Swab tests, though used in the gold standard RT-PCR diagnosis, have practical shortcomings like availability of skilled staff, quality collection kits or viral transport medium, high costs, sampling errors, besides the risk of healthcare workers getting infected with the virus. The other blood and plasma-based test platforms are also found to have accuracy issues.
Simple and fast mass screening
The US government's National Institutes of Health (NIH) is investing $248.7 million in new technologies for COVID-19 testing. Under the Rapid Acceleration of Diagnostics (RADx) initiative, it has awarded contracts to seven biomedical diagnostic companies to develop new lab-based and point-of-care tests. These seven, which were given Emergency Use Authorisation (EUA) by the US Food and Drug Authority (FDA), were chosen from over 650 applicants and 31 projects that were found successful in the first phase of trials, said the NIH.
Four of these introduce innovations in laboratory-based testing technologies, including next generation sequencing and integrated microfluidic chips, that can dramatically increase testing capacity and time for the result. This will pave way for fast, simpler and mass screening in schools, companies, malls and other social congregation areas.
The California-based Fluidigm has developed a microfluidics platform, which has the capacity to process thousands of PCR tests per day with a primary focus on saliva samples. SanDiego-based Mesa Biotech's hand held RT-PCR machine can detect viral RNA at the point of care and results are available from the removable cartridge in 30 minutes. California-based Talis Biomedical's point of care test detects SARS-CoV-2 through isothermal amplification of viral RNA and an optical detection system, returning a result in under 30 minutes.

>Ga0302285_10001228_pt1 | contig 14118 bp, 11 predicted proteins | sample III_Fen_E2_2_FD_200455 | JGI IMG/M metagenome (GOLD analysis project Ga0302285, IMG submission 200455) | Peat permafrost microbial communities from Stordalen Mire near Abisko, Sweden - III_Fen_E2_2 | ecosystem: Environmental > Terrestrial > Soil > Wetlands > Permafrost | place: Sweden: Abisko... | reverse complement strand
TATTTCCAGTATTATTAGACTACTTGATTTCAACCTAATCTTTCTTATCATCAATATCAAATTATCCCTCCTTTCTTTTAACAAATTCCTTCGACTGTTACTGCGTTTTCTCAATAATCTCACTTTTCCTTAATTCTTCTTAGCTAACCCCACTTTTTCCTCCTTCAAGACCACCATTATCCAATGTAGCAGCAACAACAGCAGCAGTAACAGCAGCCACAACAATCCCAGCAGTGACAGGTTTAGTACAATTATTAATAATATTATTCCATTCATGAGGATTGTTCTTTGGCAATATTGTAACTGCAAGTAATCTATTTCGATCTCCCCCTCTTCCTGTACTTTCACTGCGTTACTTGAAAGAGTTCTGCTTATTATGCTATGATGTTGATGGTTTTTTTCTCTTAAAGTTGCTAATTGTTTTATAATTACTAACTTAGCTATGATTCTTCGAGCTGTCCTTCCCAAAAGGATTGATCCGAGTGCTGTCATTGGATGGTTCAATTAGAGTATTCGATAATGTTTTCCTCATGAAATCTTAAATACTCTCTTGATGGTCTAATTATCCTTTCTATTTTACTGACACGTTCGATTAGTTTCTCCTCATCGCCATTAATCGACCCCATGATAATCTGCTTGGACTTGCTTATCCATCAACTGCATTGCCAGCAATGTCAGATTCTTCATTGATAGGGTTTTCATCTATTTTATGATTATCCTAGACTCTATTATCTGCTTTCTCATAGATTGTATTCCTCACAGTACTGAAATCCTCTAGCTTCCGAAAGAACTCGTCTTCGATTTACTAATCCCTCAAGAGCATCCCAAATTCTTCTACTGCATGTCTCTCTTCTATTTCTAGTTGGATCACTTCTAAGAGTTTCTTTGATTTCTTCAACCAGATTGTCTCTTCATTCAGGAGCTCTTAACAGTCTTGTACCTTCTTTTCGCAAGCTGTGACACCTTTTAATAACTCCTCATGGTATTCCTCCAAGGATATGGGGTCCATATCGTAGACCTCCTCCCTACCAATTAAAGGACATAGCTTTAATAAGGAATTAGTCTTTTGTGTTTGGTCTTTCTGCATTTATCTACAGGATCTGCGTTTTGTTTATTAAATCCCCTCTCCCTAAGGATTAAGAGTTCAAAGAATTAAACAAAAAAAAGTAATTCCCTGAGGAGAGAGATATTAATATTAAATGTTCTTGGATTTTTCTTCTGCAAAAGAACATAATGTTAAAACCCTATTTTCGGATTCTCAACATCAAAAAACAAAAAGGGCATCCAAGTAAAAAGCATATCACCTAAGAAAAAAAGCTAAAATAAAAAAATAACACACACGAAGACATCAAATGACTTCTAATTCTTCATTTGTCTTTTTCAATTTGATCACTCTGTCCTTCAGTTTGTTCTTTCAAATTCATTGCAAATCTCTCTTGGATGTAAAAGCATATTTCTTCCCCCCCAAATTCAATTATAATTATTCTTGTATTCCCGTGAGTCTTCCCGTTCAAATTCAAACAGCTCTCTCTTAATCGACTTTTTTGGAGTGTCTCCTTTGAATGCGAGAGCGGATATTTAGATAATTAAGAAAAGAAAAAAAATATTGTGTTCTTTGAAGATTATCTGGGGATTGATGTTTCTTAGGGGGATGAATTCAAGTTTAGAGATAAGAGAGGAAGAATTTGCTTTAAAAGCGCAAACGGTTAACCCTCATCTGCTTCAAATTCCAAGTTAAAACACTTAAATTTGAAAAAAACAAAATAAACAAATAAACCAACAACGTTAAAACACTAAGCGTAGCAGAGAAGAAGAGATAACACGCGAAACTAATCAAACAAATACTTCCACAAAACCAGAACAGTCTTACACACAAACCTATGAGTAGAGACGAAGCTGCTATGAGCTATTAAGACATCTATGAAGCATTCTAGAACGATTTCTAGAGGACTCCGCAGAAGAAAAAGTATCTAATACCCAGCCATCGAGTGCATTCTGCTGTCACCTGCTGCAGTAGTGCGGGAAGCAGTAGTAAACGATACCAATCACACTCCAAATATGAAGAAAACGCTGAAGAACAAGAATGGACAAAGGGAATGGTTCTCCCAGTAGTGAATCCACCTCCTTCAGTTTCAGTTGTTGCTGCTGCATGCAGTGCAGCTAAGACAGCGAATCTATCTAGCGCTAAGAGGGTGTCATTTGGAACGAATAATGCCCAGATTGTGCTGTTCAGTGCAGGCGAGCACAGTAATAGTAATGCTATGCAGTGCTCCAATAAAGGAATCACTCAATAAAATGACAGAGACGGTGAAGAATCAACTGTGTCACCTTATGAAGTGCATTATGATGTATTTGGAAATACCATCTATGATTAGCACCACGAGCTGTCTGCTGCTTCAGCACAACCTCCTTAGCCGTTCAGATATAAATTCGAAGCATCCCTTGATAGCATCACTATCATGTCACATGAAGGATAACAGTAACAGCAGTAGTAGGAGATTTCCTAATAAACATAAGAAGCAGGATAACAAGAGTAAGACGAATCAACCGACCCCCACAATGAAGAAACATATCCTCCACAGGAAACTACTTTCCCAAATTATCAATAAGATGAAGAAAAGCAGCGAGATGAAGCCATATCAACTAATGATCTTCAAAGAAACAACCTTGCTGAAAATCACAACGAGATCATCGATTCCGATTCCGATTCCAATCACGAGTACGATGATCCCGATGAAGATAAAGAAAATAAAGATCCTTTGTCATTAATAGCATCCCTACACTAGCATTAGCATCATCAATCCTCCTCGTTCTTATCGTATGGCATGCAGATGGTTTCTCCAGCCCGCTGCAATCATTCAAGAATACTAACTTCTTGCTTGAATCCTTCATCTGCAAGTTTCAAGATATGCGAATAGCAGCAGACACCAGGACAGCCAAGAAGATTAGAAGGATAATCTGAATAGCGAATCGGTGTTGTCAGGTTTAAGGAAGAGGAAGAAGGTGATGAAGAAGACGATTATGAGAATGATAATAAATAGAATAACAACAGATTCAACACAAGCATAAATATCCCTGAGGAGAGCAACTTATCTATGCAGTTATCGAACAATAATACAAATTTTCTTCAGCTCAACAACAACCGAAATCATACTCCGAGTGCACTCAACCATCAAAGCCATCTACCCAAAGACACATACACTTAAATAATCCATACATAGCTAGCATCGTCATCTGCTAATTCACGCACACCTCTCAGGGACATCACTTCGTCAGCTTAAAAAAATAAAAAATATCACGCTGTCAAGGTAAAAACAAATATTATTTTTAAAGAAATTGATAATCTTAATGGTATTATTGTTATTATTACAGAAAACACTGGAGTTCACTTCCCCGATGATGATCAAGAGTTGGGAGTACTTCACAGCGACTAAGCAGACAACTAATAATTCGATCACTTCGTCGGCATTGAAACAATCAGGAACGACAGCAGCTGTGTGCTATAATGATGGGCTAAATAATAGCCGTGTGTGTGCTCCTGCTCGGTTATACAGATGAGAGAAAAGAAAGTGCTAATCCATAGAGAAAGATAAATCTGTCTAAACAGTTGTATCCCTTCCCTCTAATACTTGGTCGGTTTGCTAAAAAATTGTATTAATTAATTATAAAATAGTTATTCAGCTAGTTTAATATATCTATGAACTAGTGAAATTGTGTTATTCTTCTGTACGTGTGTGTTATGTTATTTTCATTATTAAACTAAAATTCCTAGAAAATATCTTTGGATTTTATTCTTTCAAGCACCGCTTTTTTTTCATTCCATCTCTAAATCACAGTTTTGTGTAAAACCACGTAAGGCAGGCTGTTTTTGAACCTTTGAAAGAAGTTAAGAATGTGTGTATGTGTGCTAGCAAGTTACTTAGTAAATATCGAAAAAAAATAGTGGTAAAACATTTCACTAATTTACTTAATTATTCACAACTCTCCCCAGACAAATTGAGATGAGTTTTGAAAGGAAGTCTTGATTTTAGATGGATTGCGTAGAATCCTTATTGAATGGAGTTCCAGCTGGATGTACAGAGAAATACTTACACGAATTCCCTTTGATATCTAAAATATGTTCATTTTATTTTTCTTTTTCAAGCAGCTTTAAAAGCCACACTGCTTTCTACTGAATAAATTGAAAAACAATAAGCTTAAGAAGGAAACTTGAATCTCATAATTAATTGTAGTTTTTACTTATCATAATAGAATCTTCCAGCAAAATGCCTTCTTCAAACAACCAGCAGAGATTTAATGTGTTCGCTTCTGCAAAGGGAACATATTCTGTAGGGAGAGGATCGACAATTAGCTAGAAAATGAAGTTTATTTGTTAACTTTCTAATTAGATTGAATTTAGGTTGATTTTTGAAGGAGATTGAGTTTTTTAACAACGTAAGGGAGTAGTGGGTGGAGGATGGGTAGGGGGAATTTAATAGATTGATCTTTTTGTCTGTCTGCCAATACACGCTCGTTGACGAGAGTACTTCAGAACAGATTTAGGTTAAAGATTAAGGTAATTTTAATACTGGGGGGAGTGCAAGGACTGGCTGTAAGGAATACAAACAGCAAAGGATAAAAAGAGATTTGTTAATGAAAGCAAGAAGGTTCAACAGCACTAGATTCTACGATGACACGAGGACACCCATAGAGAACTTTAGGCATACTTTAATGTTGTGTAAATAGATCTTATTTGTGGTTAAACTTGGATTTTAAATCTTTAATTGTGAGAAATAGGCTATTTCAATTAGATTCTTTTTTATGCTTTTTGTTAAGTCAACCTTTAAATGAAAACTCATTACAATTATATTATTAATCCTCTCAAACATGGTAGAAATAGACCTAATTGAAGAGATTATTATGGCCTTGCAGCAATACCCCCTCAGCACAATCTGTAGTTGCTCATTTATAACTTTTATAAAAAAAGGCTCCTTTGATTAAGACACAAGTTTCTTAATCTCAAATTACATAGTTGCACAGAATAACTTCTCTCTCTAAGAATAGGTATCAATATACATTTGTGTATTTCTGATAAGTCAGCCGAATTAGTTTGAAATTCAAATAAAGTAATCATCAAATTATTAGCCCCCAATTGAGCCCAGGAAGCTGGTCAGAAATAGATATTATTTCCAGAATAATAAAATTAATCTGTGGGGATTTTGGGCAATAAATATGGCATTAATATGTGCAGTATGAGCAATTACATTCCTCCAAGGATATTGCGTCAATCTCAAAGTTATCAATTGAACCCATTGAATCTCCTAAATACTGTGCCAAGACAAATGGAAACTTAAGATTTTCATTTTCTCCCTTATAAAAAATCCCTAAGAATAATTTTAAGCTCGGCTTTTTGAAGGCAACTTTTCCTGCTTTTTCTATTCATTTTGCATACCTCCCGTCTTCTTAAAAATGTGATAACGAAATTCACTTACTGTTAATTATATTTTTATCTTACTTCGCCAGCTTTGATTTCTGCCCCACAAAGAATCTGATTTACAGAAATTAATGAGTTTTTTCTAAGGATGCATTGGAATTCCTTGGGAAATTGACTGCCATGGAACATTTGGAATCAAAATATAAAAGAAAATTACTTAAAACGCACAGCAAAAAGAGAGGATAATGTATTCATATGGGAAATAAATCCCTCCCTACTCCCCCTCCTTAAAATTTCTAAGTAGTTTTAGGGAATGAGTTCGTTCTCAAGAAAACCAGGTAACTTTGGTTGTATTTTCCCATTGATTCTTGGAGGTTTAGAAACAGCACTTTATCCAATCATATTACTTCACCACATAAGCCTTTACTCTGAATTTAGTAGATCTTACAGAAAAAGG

San Diego-based Quidel's simple point of care technology to mass screen people can be used in a hospital or a pharmacy setting. Boston-based Ginkgo Bioworks and California's Helix OpCo's next-generation sequencing technologies can process thousands of individual tests at once and make results available in a day or two. Ginko is expected scale up to 50,000 tests per day by September and 100,000 per day by the end of the year.
Breath and sound to detect virus
Meanwhile, four technologies to detect the virus in 30 seconds, developed by the Israeli scientists, are being evaluated at Delhi's Dr Ram Manohar Lohia hospital. It's part of a collaboration between the Israeli Defence R&D, India's Defence Research and Development Organisation (DRDO) and the Council of Scientific and Industrial Research (CSIR).
In a first, people will have to blow into or speak in front of a breath-analyser like instrument to collect the sample. Using a technology called terahertz spectroscopy, the sample is deposited on a chip and examined to exactly detect the virus. Results are available in less than a minute. NanoScent, the Israei firm making the breath analyser test kits, says an extensive trial in Israel for the presence of live virus delivered results with 85 percent accuracy.The product could receive regulatory approval within months. The National Centre of Scientific Research in France is also conducting advanced trials of a breath-analyser machine to detect the virus.
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